After years of promising it, Google has officially rolled out mobile-first indexing. If this is news to you, h’oh boy, you have lots to talk to your SEO consultant about.
This shift towards mobile-first indexing has been in the works since 2016, which is right around the time that mobile web browsing surpassed desktop browsing. It makes a lot of sense. Most users will rate your site based on your mobile experience, so why shouldn’t Google?
The writing is now very much on the wall: Your mobile site needs to be as good as your desktop site, or better. That doesn’t just mean SEO optimization. Your mobile site always needs to be fluid and flawless for user experience (UX) and conversion rate optimization (CRO).
What You Need to Know About Literally Every Google Update… Ever
I don’t care if we’re talking about mobile-first browsing, or the Possum, or the Penguin, here’s what you need to know: Your work isn’t done after this.
Success in SEO is never achieved, it’s merely maintained. So, once you have a nice fast and functional mobile site, the work isn’t finished. You need to maintain it.
If you don’t, your mobile site may pass the test today, so to speak. But, as the months roll on, you’ll wonder why it’s not producing any traffic or leads and why you’re not ranking for any of your keywords.
It’s about being proactive with your website as opposed to reactive. With any major Google update, you have to understand the history of algorithm updates to prepare for the next wave and what is likely ahead.
How to Build a Mobile Site That Ranks
Does meeting Google’s mobile requirements mean you will rank? Absolutely not!
Just because your site meets the initial standards of mobile-first browsing does not mean it will rank! Think of it as taking a test and getting a 65%. You passed, you didn’t fail, but you’re not exactly crushing it.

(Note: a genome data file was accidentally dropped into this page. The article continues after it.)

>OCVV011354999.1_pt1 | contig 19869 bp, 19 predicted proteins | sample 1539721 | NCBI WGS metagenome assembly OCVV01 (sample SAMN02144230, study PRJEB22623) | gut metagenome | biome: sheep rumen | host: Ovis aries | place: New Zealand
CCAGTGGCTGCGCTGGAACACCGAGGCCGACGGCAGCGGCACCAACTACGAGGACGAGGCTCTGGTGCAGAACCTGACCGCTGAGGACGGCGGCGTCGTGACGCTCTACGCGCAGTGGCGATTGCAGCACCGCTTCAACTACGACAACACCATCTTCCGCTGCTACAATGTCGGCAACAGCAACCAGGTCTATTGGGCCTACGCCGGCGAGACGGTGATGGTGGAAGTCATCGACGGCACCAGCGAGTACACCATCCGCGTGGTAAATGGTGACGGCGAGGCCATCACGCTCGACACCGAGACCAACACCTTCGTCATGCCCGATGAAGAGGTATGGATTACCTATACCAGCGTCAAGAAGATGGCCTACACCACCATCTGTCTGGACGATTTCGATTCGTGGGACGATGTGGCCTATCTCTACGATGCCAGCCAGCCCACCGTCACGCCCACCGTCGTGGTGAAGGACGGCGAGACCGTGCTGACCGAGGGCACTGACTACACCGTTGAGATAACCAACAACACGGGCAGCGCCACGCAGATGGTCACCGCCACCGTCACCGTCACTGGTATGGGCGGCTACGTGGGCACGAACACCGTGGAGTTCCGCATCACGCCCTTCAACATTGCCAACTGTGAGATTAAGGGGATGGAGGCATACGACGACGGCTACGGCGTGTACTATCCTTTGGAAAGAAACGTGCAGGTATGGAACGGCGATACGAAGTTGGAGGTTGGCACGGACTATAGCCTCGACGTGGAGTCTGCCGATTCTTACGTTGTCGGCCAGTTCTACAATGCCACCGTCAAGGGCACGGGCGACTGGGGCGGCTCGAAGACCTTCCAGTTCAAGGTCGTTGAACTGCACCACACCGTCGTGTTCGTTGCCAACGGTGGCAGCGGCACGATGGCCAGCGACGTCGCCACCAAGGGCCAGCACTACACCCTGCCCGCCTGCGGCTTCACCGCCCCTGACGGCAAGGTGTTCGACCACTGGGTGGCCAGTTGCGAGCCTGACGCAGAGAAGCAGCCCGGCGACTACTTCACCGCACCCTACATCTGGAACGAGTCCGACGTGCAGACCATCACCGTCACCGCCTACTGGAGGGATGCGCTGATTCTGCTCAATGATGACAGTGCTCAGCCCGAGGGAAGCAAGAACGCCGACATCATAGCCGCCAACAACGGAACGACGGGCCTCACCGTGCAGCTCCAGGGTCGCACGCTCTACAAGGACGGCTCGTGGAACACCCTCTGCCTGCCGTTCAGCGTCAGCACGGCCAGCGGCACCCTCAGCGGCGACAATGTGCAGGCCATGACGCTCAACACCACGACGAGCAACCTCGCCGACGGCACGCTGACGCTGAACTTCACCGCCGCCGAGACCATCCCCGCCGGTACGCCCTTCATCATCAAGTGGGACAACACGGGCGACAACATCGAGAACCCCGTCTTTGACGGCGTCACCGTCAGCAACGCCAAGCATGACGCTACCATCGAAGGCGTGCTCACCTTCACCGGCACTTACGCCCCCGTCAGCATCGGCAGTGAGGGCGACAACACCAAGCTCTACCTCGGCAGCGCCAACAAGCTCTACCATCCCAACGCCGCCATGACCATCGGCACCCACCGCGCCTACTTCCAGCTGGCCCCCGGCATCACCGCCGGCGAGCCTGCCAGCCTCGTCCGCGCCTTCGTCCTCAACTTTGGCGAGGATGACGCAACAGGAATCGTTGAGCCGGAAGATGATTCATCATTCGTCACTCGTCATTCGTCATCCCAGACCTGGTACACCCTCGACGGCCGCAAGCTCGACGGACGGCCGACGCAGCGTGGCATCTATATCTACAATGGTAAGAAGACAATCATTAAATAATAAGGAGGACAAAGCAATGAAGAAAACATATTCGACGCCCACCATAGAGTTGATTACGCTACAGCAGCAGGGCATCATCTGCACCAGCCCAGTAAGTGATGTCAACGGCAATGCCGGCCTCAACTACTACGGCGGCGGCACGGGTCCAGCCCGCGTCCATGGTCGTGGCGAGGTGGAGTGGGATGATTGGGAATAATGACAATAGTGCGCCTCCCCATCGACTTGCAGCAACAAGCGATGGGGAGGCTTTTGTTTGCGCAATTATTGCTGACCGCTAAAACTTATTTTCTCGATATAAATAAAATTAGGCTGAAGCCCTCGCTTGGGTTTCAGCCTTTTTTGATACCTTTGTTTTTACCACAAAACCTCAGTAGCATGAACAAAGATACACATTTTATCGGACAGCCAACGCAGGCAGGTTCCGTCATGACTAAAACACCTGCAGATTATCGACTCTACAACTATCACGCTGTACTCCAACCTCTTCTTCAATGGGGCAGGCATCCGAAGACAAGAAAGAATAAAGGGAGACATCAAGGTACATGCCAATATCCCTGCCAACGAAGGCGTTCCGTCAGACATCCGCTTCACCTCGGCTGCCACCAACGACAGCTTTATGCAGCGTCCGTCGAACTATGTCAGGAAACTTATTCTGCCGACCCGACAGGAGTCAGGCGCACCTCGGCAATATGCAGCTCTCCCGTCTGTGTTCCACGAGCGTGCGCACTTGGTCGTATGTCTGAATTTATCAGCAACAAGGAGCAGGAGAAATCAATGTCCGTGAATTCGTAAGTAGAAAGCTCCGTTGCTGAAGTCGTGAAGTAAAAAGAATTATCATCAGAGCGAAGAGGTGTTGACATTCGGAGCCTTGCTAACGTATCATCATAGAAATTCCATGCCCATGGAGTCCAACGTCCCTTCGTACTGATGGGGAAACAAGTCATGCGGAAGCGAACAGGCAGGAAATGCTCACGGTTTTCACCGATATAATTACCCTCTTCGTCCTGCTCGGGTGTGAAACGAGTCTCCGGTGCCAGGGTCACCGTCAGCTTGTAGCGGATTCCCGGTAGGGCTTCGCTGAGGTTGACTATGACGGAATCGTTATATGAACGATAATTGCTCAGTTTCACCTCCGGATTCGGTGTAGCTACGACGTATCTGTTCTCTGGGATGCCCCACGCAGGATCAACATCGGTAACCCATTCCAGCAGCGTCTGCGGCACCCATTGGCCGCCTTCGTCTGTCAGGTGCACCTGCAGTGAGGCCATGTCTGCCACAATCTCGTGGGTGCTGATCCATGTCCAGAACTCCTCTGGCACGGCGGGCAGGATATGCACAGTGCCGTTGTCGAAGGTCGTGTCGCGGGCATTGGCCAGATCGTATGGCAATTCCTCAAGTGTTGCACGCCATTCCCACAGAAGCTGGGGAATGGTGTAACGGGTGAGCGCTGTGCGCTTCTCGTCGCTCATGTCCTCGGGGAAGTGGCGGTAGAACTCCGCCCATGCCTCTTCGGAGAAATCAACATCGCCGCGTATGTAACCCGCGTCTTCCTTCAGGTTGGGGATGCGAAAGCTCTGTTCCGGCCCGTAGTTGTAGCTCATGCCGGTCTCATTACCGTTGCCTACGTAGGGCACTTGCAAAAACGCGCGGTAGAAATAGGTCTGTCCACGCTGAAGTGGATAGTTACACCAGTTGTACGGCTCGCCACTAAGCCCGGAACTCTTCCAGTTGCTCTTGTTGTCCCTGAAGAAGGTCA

It simply means that your site doesn’t have any of the major issues (more on this later) that Google deems cumbersome to mobile users. This does not mean you’re guaranteed to rank now, because your mobile site may have some of the countless other issues that kill any site’s SEO every single day. Google isn’t going to warn you about those… but we will.
Here are the 2 major things that will keep your mobile site from performing or ranking, even if it’s “optimized” according to Google’s published mobile standards:
1. Slow Site Speed
When we first sit down with a new client, I tend to do a bit of an SEO pre-audit of their site so we can talk about what needs to be done. I can confidently say that 7 out of every 10 new clients we speak with have a speed issue. And nearly 100% of those people are surprised to hear it.
It can come as a shock if you don’t know that you need to be pruning your content and optimizing your speed every couple of months.
Clients will say, “But we just had a designer look at this a year ago.” We tell them that maintaining your site speed is an every-few-months thing, not a once-a-year thing. You need to audit your site to ensure:
- Your images are compressed and optimized
- You don’t have unused WordPress plugins weighing you down
Since the site was built, rebuilt, or optimized, you’ve probably added a year’s worth of content. Maybe none of the images were ever compressed and all of a sudden you have a ton of pages that aren’t loading quickly.
Even We Were Fooled About Our Site Speed!